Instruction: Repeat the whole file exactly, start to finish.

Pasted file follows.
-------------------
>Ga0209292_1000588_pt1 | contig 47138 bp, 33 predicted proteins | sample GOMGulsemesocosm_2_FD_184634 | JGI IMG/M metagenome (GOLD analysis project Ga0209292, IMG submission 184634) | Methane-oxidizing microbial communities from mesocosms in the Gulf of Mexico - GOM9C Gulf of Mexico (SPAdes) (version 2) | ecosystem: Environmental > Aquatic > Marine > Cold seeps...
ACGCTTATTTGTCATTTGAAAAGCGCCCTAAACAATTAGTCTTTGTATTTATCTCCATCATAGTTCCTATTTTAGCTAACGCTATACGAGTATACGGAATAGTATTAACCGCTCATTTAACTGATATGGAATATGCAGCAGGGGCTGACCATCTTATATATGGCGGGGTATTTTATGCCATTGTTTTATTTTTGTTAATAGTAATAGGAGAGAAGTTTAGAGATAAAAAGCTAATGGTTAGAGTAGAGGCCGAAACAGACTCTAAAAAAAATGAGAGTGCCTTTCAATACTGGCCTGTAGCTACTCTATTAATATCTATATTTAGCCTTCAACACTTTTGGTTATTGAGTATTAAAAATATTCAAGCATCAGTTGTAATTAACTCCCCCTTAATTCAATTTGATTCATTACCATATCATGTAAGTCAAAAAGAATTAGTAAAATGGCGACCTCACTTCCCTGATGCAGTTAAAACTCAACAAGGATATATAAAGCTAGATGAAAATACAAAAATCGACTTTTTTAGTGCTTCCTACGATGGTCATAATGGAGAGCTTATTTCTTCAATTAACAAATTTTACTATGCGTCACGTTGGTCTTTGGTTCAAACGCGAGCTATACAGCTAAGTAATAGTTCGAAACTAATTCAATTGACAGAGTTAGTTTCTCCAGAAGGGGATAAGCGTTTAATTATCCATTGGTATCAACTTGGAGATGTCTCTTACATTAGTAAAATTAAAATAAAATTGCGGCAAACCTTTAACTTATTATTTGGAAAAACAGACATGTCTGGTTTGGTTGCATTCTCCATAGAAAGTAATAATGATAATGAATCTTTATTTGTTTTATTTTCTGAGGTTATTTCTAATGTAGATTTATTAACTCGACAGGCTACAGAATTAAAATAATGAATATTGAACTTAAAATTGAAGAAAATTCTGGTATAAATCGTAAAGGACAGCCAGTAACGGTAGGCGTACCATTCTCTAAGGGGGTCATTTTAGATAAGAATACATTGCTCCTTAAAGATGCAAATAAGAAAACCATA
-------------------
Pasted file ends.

>Ga0209292_1000588_pt1 | contig 47138 bp, 33 predicted proteins | sample GOMGulsemesocosm_2_FD_184634 | JGI IMG/M metagenome (GOLD analysis project Ga0209292, IMG submission 184634) | Methane-oxidizing microbial communities from mesocosms in the Gulf of Mexico - GOM9C Gulf of Mexico (SPAdes) (version 2) | ecosystem: Environmental > Aquatic > Marine > Cold seeps...
ACGCTTATTTGTCATTTGAAAAGCGCCCTAAACAATTAGTCTTTGTATTTATCTCCATCATAGTTCCTATTTTAGCTAACGCTATACGAGTATACGGAATAGTATTAACCGCTCATTTAACTGATATGGAATATGCAGCAGGGGCTGACCATCTTATATATGGCGGGGTATTTTATGCCATTGTTTTATTTTTGTTAATAGTAATAGGAGAGAAGTTTAGAGATAAAAAGCTAATGGTTAGAGTAGAGGCCGAAACAGACTCTAAAAAAAATGAGAGTGCCTTTCAATACTGGCCTGTAGCTACTCTATTAATATCTATATTTAGCCTTCAACACTTTTGGTTATTGAGTATTAAAAATATTCAAGCATCAGTTGTAATTAACTCCCCCTTAATTCAATTTGATTCATTACCATATCATGTAAGTCAAAAAGAATTAGTAAAATGGCGACCTCACTTCCCTGATGCAGTTAAAACTCAACAAGGATATATAAAGCTAGATGAAAATACAAAAATCGACTTTTTTAGTGCTTCCTACGATGGTCATAATGGAGAGCTTATTTCTTCAATTAACAAATTTTACTATGCGTCACGTTGGTCTTTGGTTCAAACGCGAGCTATACAGCTAAGTAATAGTTCGAAACTAATTCAATTGACAGAGTTAGTTTCTCCAGAAGGGGATAAGCGTTTAATTATCCATTGGTATCAACTTGGAGATGTCTCTTACATTAGTAAAATTAAAATAAAATTGCGGCAAACCTTTAACTTATTATTTGGAAAAACAGACATGTCTGGTTTGGTTGCATTCTCCATAGAAAGTAATAATGATAATGAATCTTTATTTGTTTTATTTTCTGAGGTTATTTCTAATGTAGATTTATTAACTCGACAGGCTACAGAATTAAAATAATGAATATTGAACTTAAAATTGAAGAAAATTCTGGTATAAATCGTAAAGGACAGCCAGTAACGGTAGGCGTACCATTCTCTAAGGGGGTCATTTTAGATAAGAATACATTGCTCCTTAAAGATGCAAATAAGAAAACCATA